Golden retriever mix 1 0 1 1 0 #
Great Dane 25 5 5 2 10
Great Pyranees 1 0 1 1 0
Greyhound 1 1 0 0 1
Husky 42 25 4 15 8
Husky/Malamute mix 2 2 0 0 2
Husky/Labrador mix 1 0 1 0 1
Jack Russell terrier 3 2 1 2 0 #
Labrador 30 20 11 3 23 #
Labrador mix 11 9 2 0 10 #
Labrador/boxer mix 1 0 1 0 0
Lab-Doberman 1 1 0 0 1
Lab-St. Bernard 1 1 0 0 1
Malamute 8 7 1 3 3
Maremma 1 0 1 0 1
Mastiff 18 12 4 4 11
Norwegian elkhound 1 0 1 0 1 #
Old English sheep dog 2 1 1 2 0 #
Pit bull terrier 1251 550 442 125 680 #
Pit bull boxer mix 9 3 4 0 6
Pit bull/chow mix 5 2 3 1 3
Pit bull/Doberman/GSD/Lab 2 2 0 0 2
Pit bull/GSD mix 1 1 0 0 1
Pit bull/Lab mix 15 10 4 3 8 #
Pit bull/Rott. mix 39 7 3 2 8
Pit bull/Sheltie mix 1 1 0 0 1
Pit bull/Weimaraner mix 1 0 1 0 1
Pit mix unknown 4 2 1 0 3
Pointer mix 1 0 1 0 0 #
Pomeranian 1 1 0 1 0
Poodle 2 1 1 0 2 #
Poodle/terrier 1 1 0 0 1
Pug 1 1 0 0 1
Pug/Rottweiler mix 2 1 0 1 0
Queensland heeler 3 0 1 0 1
Rottweiler 429 245 113 63 234 #
Rottweiler/chow mix 1 1 0 0 1
Rottweiler/GSD mix 14 8 5 3 10
Rottweiler/Labrador 7 6 1 0 7
Russian terrier 1 0 1 0 1
Saint Bernard 6 3 0 1 1
Sharpei 5 5 0 0 5
Sharpei/Rottweiler 2 1 0 0 1
Sharpei/unknown mix 1 1 0 0 1
Sharpei/Labrador 1 1 0 0 1
Springer spaniel 3 4 0 0 4
Terrier mix (not pit bull) 1 0 1 0 1
Tosa 1 1 0 0 1
Weimaeaner 1 1 0 0 1
Wheaten terrier 2 1 0 0 1
Wolf hybrid 80 66 4 19 44 #
Total: 2447 1239 734 307 1340
Pit bulls, Rottweilers, Presa Canarios, and their mixes:
1818 851 596 204 988
73% 67% 82% 67% 72%
Pit, Rott, Wolf hybrid 1754 863 563 208 960
77% 73% 83% 70% 77%
Analysis
The tallies of attacks, attacks on children, attacks on
adults, fatalities, and maimings on the above data sheet must be
evaluated in three different contexts. The first pertains to
breed-specific characteristic behavior, the second to bite frequency
as opposed to the frequency of severe injuries. and the third to
degree of relative risk.
Of the breeds most often involved in incidents of sufficient
severity to be listed, pit bull terriers and their close mixes make
up only about 5% of the total U.S. dog population, according to my
frequent surveys of regionally balanced samples of classified ads of
dogs for sale, but they constitute more than 20% of the dog
population in U.S. animal shelters at any given time, according to
my 2004 and 2008 single-day shelter inventory surveys, the most
recent of which brought responses from a regionally balanced sampling
of 62 shelters, holding 5,236 dogs on the survey date. Animal
control shelters, with the primary responsibility for responding to
"dangerous dog" calls, made up 60% of the survey base and held 23%
pit bulls.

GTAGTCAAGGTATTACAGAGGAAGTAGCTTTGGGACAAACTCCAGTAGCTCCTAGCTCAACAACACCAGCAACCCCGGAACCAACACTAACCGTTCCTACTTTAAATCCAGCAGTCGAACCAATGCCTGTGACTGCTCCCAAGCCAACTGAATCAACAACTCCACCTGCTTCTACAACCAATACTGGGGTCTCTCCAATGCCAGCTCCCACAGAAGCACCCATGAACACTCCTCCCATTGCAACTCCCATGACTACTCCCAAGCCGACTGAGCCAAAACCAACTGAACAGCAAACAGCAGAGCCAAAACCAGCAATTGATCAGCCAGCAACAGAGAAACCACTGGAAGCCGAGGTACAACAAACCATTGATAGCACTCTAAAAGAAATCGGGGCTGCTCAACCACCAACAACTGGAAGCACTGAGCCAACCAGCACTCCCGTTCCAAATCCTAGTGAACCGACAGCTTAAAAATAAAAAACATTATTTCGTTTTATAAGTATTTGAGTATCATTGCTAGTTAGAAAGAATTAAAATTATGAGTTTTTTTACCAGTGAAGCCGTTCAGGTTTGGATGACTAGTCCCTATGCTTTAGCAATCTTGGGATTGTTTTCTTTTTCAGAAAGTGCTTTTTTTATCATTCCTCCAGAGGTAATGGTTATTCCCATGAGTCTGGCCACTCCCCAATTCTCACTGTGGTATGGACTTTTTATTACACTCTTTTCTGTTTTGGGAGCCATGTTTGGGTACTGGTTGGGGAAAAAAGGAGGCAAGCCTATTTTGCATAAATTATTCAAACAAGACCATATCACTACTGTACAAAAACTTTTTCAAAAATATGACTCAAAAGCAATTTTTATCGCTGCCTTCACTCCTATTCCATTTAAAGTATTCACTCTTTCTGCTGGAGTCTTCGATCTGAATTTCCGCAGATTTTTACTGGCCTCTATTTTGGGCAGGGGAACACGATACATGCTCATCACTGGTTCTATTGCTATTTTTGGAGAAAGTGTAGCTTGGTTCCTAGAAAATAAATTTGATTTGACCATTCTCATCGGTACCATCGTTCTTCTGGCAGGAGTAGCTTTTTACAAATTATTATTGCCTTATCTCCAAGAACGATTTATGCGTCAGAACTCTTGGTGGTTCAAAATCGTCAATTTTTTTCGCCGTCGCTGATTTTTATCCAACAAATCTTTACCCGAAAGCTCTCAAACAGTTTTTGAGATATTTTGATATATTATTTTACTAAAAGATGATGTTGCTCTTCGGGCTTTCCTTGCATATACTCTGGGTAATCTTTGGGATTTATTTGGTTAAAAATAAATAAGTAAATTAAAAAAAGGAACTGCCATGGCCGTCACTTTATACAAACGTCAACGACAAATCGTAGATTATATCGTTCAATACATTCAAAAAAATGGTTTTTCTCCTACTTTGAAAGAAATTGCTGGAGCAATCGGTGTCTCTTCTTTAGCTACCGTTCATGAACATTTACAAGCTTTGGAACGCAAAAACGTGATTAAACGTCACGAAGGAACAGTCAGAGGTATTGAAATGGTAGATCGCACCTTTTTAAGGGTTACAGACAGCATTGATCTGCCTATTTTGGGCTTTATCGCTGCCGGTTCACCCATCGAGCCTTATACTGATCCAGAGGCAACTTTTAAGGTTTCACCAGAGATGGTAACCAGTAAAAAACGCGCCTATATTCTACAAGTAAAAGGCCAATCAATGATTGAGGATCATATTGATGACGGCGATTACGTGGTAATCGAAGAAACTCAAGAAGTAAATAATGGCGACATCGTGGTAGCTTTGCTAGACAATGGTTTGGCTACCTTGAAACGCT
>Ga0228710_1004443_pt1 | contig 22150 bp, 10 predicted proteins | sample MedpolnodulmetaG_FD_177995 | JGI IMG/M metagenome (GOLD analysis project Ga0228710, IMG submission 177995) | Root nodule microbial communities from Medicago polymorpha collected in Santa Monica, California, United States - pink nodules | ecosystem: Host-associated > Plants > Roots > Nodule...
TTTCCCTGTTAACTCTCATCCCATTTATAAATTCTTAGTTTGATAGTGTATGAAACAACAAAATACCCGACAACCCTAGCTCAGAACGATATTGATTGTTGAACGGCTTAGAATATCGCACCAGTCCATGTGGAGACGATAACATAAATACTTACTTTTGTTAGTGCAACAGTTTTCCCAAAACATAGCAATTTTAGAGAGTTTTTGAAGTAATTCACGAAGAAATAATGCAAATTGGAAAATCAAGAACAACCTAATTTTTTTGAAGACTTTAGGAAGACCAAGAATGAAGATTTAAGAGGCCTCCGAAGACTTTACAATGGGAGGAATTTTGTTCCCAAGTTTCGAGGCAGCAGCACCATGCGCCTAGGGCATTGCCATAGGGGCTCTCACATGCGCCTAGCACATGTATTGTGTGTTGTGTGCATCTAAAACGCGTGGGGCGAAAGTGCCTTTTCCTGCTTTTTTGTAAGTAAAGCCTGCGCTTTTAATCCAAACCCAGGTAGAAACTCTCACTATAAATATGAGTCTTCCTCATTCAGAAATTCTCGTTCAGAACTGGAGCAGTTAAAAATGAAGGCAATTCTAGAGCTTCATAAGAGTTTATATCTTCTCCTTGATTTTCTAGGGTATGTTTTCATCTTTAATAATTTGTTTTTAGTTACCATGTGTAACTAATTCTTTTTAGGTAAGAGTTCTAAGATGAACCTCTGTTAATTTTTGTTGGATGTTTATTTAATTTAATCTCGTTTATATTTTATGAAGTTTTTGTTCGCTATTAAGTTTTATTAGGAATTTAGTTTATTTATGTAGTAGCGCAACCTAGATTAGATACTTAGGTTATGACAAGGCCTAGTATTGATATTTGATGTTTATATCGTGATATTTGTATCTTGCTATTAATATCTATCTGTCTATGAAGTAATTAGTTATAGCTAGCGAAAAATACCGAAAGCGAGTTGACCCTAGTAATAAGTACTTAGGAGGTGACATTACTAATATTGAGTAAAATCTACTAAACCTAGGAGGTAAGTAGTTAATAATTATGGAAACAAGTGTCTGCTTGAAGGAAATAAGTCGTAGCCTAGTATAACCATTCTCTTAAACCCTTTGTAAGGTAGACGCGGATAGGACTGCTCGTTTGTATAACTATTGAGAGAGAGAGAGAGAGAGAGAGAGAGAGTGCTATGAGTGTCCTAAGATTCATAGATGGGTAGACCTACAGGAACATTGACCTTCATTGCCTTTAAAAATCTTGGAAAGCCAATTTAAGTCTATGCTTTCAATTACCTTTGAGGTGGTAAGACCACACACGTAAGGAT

Pit bulls are noteworthy on the chart above for attacking adults
almost as frequently as children. This is a very rare pattern:
children are normally at greatest risk from dogbite because they play
with dogs more often, have less experience in reading dog behavior,
are more likely to engage in activity that alarms or stimulates a
dog, and are less able to defend themselves when a dog becomes
aggressive. Pit bulls seem to differ behaviorally from other dogs in
having far less inhibition about attacking people who are larger than
they are. They are also notorious for attacking seemingly without
warning, a tendency exacerbated by the custom of docking pit bulls'
tails so that warning signals are not easily recognized. Thus the
adult victim of a pit bull attack may have had little or no
opportunity to read the warning signals that would avert an attack
from any other dog.
Rottweilers by contrast show a fairly normal child/adult
attack ratio. They seem to show up disproportionately often in the
mauling, killing, and maiming statistics simply because they are
both quite popular and very powerful, capable of doing a great deal
of damage in cases where bites by other breeds might be relatively
harmless.
Wolf hybrids, German shepherds, and huskies are at the
extreme opposite end of the scale, almost never inflicting severe
injury on adults--but it would be a huge mistake to assume that these
seemingly similar patterns reflect similar behavior. They do not.
In fact, German shepherds and German shepherd mixes in which the
German shepherd line predominates together amount to 16% of the
entire U.S. and Canadian dog population, according to the data we
have on breed-specific licensing, or just about nine million total
dogs. There are by contrast only about 300,000 recognized wolf
hybrids: about one for every 30 German shepherds. Relative to their
overall numbers, wolf hybrids are accordingly 60 times more likely
to kill or maim a child than a German shepherd--and that is before
even beginning to consider the critical behavioral distinctions.
German shepherds are herding dogs, bred for generations to
guide and protect sheep. In modern society, they are among the dogs
of choice for families with small children, because of their
extremely strong protective instinct. They have three distinctively
different kinds of bite: the guiding nip, which is gentle and does
not break the skin; the grab-and-drag, to pull a puppy or lamb or
child away from danger, which is as gentle as emergency
circumstances allow; and the reactive bite, usually in defense of